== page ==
SAALT Mourns Death of Muslim Teenager, Calls on Police to Investigate Possible Hate Crime


South Asian Amer­i­cans Lead­ing Togeth­er (SAALT), a nation­al South Asian racial jus­tice and civ­il rights orga­ni­za­tion, mourns the death of Nabra Has­sa­nen, a 17-year-old Reston, Vir­ginia res­i­dent who was killed as she left her All Dulles Area Mus­lim Soci­ety (ADAMS) mosque on Sun­day morn­ing. Though police swift­ly arrest­ed and charged a local man with the killing, on Mon­day Fair­fax Coun­ty Police stat­ed on Twit­ter, “We are NOT inves­ti­gat­ing this mur­der as a hate crime.” This ear­ly and impul­sive deci­sion to rule out racial or reli­gious bias as a pos­si­ble fac­tor in this killing sends the wrong mes­sage to South Asian and Mus­lim com­mu­ni­ties across the coun­try who con­tin­ue to face vio­lence and intim­i­da­tion every day. SAALT calls on law enforce­ment to vig­or­ous­ly inves­ti­gate all pos­si­ble motives that led to this trag­ic loss of life.

“Giv­en the pan­dem­ic of hate vio­lence aimed at Mus­lim and South Asian com­mu­ni­ties in the Unit­ed States, it is noth­ing less than tone deaf for the police to cat­e­gor­i­cal­ly dis­miss hate as a pos­si­ble fac­tor in the trag­ic killing of a young Mus­lim girl who was attacked while walk­ing out of her mosque dur­ing Ramadan,” stat­ed Suman Raghu­nathan, Exec­u­tive Direc­tor of SAALT. “The police have a sworn duty to pro­tect and serve every­one, includ­ing Mus­lim and South Asian com­mu­ni­ties. A com­plete inves­ti­ga­tion into the facts is the only way to achieve jus­tice for Nabra.”

SAALT has doc­u­ment­ed over 100 inci­dents of hate tar­get­ing Mus­lim, Arab, and South Asian Amer­i­cans in 2017 alone. Shoot­ings in Kansas and Wash­ing­ton State, along with van­dal­ism and arson attacks of mosques, homes, and busi­ness­es across the coun­try are only a few of the trag­ic inci­dents our com­mu­ni­ties have expe­ri­enced this year.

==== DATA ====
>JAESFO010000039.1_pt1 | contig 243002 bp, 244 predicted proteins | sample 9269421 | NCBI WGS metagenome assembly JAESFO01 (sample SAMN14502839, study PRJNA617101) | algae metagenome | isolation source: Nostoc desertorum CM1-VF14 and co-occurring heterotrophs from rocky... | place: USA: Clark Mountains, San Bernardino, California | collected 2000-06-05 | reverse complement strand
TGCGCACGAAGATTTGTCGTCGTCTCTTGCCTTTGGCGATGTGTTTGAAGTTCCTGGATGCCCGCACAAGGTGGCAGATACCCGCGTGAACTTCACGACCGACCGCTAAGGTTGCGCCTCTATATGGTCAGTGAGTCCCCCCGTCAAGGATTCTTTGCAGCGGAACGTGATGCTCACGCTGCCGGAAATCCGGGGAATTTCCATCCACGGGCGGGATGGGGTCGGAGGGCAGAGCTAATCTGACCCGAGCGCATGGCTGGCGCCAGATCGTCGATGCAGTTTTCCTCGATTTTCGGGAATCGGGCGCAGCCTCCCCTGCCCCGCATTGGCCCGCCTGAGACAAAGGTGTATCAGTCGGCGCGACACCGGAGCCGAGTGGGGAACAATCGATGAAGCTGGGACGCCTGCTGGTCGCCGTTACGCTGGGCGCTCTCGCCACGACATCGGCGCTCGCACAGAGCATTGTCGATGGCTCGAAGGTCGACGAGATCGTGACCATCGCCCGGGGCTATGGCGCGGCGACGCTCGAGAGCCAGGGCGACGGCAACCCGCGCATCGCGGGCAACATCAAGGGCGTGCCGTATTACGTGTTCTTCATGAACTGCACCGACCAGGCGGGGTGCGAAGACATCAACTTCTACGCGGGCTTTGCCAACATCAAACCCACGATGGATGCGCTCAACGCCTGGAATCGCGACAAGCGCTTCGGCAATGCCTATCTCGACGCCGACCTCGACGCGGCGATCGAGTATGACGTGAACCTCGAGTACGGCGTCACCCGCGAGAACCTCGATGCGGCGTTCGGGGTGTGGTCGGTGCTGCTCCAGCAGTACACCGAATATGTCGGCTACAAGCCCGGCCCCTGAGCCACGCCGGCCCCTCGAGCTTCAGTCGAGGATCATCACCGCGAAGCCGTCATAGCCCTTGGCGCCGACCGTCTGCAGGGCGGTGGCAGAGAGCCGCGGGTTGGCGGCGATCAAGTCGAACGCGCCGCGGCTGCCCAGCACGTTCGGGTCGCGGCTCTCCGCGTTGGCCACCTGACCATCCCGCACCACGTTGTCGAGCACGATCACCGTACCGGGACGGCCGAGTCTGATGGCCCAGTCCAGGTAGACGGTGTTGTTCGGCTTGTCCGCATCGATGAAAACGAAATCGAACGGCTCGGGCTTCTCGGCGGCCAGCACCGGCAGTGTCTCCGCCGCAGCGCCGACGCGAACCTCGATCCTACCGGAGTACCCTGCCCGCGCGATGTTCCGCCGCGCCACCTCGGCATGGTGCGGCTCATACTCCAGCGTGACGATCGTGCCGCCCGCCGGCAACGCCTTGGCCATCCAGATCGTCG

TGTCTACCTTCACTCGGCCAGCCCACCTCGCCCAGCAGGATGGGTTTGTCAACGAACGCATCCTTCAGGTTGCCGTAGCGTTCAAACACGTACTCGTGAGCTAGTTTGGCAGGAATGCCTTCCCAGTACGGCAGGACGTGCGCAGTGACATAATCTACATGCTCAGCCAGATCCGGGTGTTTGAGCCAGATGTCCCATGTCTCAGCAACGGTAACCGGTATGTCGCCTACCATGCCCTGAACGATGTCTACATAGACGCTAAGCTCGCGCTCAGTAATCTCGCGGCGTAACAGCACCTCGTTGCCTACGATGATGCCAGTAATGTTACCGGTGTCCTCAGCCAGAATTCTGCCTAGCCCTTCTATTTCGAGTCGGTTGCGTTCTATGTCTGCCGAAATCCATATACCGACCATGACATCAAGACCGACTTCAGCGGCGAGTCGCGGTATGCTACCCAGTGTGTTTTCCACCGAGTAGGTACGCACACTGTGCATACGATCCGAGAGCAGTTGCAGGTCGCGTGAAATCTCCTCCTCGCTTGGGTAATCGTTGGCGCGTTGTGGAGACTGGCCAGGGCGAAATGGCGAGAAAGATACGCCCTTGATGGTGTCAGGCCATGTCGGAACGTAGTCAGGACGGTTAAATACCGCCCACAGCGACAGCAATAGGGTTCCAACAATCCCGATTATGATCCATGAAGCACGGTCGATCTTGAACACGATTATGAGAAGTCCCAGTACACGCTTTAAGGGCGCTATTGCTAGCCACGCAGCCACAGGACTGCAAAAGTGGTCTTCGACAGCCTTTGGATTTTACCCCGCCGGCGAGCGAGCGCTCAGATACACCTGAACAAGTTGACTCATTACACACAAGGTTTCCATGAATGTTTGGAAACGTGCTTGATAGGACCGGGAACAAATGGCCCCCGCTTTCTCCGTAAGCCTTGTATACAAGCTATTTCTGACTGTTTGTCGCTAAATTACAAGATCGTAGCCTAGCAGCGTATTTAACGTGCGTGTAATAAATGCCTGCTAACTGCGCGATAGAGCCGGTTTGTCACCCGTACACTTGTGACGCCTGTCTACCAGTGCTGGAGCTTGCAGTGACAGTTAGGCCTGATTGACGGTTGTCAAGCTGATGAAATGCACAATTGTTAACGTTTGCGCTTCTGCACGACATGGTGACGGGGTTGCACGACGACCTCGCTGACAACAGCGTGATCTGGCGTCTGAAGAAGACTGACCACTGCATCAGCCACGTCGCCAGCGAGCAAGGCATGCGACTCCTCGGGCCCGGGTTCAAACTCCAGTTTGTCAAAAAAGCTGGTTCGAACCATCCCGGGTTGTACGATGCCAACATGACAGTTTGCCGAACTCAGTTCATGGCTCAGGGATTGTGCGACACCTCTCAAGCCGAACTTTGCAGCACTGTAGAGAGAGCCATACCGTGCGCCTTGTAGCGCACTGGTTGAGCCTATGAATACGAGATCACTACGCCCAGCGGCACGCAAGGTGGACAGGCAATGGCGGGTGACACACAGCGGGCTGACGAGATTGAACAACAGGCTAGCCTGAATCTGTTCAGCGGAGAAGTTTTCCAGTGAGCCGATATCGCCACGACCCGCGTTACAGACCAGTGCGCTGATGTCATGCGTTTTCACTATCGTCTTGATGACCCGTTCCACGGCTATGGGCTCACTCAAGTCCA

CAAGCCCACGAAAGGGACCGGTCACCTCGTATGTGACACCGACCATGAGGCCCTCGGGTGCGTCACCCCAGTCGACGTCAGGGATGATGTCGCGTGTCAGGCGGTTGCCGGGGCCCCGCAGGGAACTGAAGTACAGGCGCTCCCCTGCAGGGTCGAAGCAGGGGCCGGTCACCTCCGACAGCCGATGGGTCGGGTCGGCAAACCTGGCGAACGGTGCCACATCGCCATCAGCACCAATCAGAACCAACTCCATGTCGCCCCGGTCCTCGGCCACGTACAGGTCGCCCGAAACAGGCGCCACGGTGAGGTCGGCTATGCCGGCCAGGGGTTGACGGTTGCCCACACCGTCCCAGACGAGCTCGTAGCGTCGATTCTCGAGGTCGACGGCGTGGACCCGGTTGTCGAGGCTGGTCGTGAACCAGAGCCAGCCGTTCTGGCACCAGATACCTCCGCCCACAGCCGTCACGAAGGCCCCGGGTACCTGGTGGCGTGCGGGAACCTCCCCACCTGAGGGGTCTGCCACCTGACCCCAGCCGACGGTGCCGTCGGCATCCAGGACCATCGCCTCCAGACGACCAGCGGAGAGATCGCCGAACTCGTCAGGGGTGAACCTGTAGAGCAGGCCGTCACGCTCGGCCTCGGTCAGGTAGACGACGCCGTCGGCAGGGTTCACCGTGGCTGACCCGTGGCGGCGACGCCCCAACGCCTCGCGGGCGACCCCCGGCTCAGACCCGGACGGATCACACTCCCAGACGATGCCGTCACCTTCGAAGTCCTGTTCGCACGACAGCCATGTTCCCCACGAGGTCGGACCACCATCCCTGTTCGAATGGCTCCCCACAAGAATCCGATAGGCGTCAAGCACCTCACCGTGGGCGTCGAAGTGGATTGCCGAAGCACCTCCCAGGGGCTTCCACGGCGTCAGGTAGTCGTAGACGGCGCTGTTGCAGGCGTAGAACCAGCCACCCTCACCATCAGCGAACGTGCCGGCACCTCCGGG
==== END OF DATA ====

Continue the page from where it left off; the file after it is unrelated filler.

Nabra’s killing is not the first inci­dent that leads our com­mu­ni­ties, and com­mu­ni­ties of col­or writ large, to dis­trust law enforce­ment. In recent years the police have repeat­ed­ly bru­tal­ized our com­mu­ni­ties with impuni­ty. In 2015 Sureshb­hai Patel, a senior cit­i­zen with lim­it­ed Eng­lish pro­fi­cien­cy, was par­tial­ly par­a­lyzed after being slammed to the ground by an Alaba­ma police offi­cer. Dur­ing a traf­fic stop in 2016, Phi­lan­do Castile was shot dead by a police offi­cer while the entire inci­dent was live-streamed by Castile’s girl­friend. Despite video evi­dence in both cas­es, the accused offi­cers were acquit­ted of all charges.

On the oth­er hand, the police are equal­ly quick to the trig­ger when dis­miss­ing hate as a pos­si­ble moti­vat­ing fac­tor in vio­lence aimed at our com­mu­ni­ties. Our com­mu­ni­ties have expe­ri­enced far greater hate vio­lence than has been doc­u­ment­ed due to severe under­re­port­ing of hate crimes by local law enforce­ment. In 2014, the Bureau of Jus­tice Sta­tis­tics sug­gest­ed the actu­al num­ber of anti-Mus­lim hate crimes was like­ly 6,000 or more than what was reg­is­tered, despite the FBI only report­ing 154 hate crime inci­dents.

The fed­er­al gov­ern­ment has also been whol­ly inad­e­quate in pro­tect­ing our com­mu­ni­ties. A May 2, 2017 Sen­ate Judi­cia­ry Com­mit­tee hear­ing on “Respons­es to the Increase in Reli­gious Hate Crimes” did not include a sin­gle Mus­lim or Arab orga­ni­za­tion or expert wit­ness to pro­vide tes­ti­mo­ny, despite dra­mat­ic spikes in anti-Mus­lim hate vio­lence across the coun­try that are near­ing lev­els not seen since the year after 9/11. This era­sure of real­i­ty and unwill­ing­ness to under­stand the prob­lem on the part of our gov­ern­ment is com­plete­ly unac­cept­able.

Nabra’s trag­ic death rat­tles our already embat­tled com­mu­ni­ties, and should shake the entire nation. Par­ents should not fear for their child’s safe­ty because they wear a hijab or attend a mosque. Every young per­son should be guar­an­teed a life free of hate. This is the promise our coun­try con­tin­ues to break every day. We as a nation must col­lec­tive­ly pledge, ear­ly and often, with words and actions, that we are NOT going to com­pro­mise the prin­ci­ples of reli­gious free­dom out of fear or hate, and that we will pro­tect the rights of all Amer­i­cans always.

CONTACT: Vivek Trive­di —